"You have your 'do not disturb' sign out on your door, Sarabeth, but may I come in anyway?"

"Sure, B J. Come on in." MacAllister set aside her work and gestured for him to have a seat.

"Charles asked me to deliver these to you." He gave her a handful of small rocks. "He said that you would want them."

Sarabeth laughed and placed the stones on her table. "He is so right!"

B J asked, curiously, "What's the joke?"

"Charles knows that I like to chunk rocks whenever I get mad." She answered with a grin. "For some reason, he must feel that I've had cause to become angry this morning."

"I wonder why he would think that?" He grinned back at her.

"I haven't the foggiest. It sure couldn't have anything to do with being lambasted for having a Texas flag hanging in my quarters." MacAllister replied with humor.

"Or with having to stand at parade attention while the entire nursing staff was being soundly chastised?" Hunnicutt added with more seriousness.

"That's why my nurses have the afternoon off. Between me working their tails off; and Colonel Blankenship chewing their tails off; they needed a break."

"They needed one...what about you?" He asked as he looked at the folder on her table.

She grinned. "The colonel gave me a schedule that she wants me to implement. It's a wonderful one: surgical nurses working only in the OR, triage nurses working triage only, post-op working only in post-op, etc. The only problem is...I don't have the 25 to 30 nurses that it would take to make it work. I suspect, however, you aren't here to listen to me complain about colonels. What can I do for you, sir?"

"Sarabeth, I want to talk to you about your ankle." At MacAllister's downcast look, Hunnicutt nodded in agreement. "I'm sorry, but I can't certify you as 100% fit for duty."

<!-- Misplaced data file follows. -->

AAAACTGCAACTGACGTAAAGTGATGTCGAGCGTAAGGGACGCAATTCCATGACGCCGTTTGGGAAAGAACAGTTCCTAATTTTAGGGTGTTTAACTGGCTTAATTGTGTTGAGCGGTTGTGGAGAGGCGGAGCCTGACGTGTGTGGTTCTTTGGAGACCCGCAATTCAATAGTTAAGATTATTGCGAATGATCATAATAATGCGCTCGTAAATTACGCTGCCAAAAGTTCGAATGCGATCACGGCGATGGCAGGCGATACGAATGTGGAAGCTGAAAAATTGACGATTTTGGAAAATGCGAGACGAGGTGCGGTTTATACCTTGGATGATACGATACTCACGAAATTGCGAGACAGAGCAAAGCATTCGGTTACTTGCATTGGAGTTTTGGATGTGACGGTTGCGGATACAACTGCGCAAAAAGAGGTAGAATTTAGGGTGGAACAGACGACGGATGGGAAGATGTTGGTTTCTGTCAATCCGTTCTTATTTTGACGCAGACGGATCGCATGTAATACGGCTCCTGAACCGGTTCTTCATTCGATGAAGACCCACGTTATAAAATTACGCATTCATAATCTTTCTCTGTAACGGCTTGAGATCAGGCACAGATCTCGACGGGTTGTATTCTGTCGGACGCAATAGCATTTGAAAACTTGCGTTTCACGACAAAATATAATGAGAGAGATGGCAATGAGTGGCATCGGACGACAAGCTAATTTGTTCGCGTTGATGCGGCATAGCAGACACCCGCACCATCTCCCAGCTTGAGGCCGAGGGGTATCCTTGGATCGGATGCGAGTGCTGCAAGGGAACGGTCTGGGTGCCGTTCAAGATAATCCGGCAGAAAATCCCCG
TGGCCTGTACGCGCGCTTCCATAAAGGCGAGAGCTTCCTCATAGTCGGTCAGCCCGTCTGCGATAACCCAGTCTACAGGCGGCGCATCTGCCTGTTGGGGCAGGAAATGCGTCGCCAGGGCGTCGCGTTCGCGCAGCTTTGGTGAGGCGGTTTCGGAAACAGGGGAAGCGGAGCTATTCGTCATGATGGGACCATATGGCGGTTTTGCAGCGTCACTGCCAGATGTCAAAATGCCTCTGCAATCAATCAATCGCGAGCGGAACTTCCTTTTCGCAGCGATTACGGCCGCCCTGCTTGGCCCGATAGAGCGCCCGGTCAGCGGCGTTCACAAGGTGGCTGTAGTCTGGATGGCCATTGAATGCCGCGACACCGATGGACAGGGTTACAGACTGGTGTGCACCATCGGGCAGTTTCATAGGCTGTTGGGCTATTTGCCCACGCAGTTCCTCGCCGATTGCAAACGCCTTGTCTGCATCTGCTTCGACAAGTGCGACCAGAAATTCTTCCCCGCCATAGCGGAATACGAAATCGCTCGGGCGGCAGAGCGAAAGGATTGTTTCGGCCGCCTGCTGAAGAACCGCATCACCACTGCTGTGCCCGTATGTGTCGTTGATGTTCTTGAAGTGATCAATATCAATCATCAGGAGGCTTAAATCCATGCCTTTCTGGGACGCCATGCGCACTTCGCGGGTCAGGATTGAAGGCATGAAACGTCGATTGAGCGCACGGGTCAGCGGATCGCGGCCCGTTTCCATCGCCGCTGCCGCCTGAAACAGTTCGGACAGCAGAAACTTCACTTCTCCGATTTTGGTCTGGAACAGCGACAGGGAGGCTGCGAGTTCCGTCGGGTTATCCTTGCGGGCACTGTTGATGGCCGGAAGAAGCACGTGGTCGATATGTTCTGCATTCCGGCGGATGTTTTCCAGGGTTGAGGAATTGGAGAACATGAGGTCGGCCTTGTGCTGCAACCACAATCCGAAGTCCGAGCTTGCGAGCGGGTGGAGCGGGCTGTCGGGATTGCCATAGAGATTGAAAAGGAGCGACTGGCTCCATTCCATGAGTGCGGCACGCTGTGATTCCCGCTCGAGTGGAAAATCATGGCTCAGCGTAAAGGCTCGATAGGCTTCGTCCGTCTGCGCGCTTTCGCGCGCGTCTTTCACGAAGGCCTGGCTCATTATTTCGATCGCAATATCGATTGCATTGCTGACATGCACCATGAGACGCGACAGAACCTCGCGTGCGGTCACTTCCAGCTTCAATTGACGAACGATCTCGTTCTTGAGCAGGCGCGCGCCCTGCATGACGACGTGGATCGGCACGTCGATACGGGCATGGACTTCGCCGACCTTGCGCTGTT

"Please don't look so sad, sir. I'm the one who has had to walk on this ankle. I was hoping, but I knew it wasn't going to be ready in three weeks."

"The tribunal's recommendation is that you be allowed to stay here...despite that ankle. The consensus is that you are too good a surgical nurse to be shipped out. We need you...the wounded need you."

"I want to stay here, sir. I don't reckon I have much say in the matter, though."

"We haven't given up the fight, yet. Sarabeth, you deserve a break. Come over to the Officer's Club with me, Hawkeye and Charles. We'll buy you a drink." He offered.

"Oh, I'm sorely tempted." She answered with a laugh. "I can't, however. The colonel wants to go over this innovative schedule of hers at 1400 hours."

Unexpectedly, the color drained from her face. MacAllister shivered. "Y'all better forget about those drinks, B J." She informed him somberly.

"Wounded coming in?"

The nurse nodded. "In two to three hours. It's going to be a long session."

Captain Hunnicutt pulled himself out of his chair. "I wish just once they would run out of bullets before they ran out of bodies." He helped the woman to stand.

"I wanted to get out of the meeting with Colonel Blankenship, but not this way." The lieutenant sighed. "I better go tell Colonel Potter we've got company coming."


"...Since we're expecting heavy casualties soon, some adjustments to the posted schedules are required." Lieutenant MacAllister was briefing the camp personnel. "Triage, pre-op and surgical nurse assignments will be the same. The changes will deal with the staffing of post-op wards...."


"...All personnel who are on standby reassignment, keep track of how many patients are leaving the OR. As soon as I have to open a new ward, I want everyone ready to switch."

"Any questions on assignments?" The lieutenant paused and looked at the members of the medical outfit. "Sounds like we're going to be playing musical scalpels, doesn't it? This is going to be rough on everyone. However," she smiled at them in encouragement, "one of the reasons this M*A*S*H unit has a 98% survival rate is because y'all have always pulled together and worked as a team when the patients need you. I'm proud to be a part of the 4077th. And I'm very proud of y'all!" She told them with honest sincerity.

"That's all that I have for y'all as a group. Corporal Klinger has some additional assignments for the gentlemen. Ladies, I have some assignments for us, as well." Sarabeth grinned at them. "So much for our afternoon off."